Arrestins play important roles in the function of G Protein-Coupled Receptors (GPCRs) in many cells, but their roles in platelets remain uncharacterized. While the classical role of arrestins is considered to be the internalization and desensitization of GPCRs, more recent studies suggest that arrestins can serve as molecular scaffolds to recruit phosphatidyl inositol-3 kinases (PI3Ks) to GPCRs and promote PI3K-dependent signaling. Due to the multifunctional role of arrestins, we sought to determine whether arrestins regulate Akt activation in platelets and thrombosis in living animals. Co-immunoprecipitation experiments indicate that arrestin-2 associates with PAR4 in thrombin-treated platelets and P2Y12 in ADP-treated platelets, but neither receptor in resting cells. Interestingly, association of arrestin-2 with PAR4 was also stimulated by ADP and PAR4-induced association of arrestin with PAR4 was inhibited by P2Y12 antagonists or apyrase. To determine the functional role of arrestin-2 in platelets, ADP- and thrombin receptor-stimulated Akt phosphorylation was compared in platelets from arrestin-2 knock-out versus WT mice. Akt phosphorylation stimulated by 0.8 mM AYPGKF PAR4 agonist peptide was reduced by an average of 77% in arrestin-2 knock-out platelets compared to WT controls (significantly different, p=0.007, n=3 in each group), but ADP-stimulated Akt phosphorylation was unaffected (p=.38, n=3 each). PAR4-stimulated fibrinogen binding was also reduced in arrestin2−/− platelets (by 58.5% in 1 mM AYPGKF-stimulated platelets compared to WT controls), whereas ADP-stimulated fibrinogen binding was not. Finally, arrestin2 knock-out mice were less sensitive to ferric chloride-induced thrombosis than WT mice: 55% of WT mice (n-=9) formed occlusive thrombi after 2min15sec exposure of the carotid artery to 10% ferric chloride, whereas only 11% of WT mice (n=9) formed occlusive thrombi under the same conditions. In conclusion, arrestin-2 associates with both PAR4 and P2Y12 receptors, but differentially regulates their signaling to Akt and fibrinogen binding and appears to play a net positive role in regulating thrombosis in vivo.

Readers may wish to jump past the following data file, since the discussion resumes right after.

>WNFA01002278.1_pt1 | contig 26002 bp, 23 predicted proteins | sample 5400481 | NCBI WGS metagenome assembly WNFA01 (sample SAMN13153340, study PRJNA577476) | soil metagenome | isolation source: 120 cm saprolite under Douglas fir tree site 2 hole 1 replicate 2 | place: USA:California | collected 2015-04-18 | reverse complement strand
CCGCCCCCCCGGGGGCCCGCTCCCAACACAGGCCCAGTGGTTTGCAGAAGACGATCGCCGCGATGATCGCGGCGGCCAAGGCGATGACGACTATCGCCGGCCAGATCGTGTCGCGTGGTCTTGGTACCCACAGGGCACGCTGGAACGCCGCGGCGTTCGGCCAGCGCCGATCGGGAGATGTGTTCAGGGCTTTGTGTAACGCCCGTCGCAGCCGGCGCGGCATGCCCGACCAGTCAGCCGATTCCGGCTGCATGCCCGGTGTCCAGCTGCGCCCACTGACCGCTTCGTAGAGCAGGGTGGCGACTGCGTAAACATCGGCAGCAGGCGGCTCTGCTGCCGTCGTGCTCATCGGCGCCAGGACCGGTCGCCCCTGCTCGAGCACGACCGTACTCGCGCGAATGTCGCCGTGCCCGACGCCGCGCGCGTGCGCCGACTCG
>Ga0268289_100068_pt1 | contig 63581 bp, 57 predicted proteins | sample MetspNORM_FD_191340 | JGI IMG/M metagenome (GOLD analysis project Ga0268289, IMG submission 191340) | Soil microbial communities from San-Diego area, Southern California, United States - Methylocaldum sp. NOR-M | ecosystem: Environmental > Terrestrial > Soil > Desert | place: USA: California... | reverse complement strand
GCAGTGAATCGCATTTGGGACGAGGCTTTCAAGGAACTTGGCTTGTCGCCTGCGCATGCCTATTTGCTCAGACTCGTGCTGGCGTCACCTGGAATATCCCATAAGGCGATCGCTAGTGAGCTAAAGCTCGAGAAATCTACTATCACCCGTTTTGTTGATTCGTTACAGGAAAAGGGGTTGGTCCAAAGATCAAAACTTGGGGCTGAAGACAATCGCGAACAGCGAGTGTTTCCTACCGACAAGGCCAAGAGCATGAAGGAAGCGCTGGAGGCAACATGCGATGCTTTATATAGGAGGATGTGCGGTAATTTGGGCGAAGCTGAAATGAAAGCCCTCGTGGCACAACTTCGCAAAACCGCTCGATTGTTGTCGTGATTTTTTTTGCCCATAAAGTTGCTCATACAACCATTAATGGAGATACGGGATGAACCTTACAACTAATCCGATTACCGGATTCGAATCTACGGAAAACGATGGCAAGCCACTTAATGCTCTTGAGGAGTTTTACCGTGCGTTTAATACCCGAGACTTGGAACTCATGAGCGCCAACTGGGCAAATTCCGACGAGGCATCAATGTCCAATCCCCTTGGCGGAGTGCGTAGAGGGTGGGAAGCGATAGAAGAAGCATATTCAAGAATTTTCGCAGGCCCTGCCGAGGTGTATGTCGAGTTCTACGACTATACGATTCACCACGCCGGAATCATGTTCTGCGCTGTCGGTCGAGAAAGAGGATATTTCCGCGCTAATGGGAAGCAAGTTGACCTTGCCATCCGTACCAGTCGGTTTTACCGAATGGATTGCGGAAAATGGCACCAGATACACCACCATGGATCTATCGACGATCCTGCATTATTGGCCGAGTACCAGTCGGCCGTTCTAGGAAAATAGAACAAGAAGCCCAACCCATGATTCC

Disclosures: No relevant conflicts of interest to declare.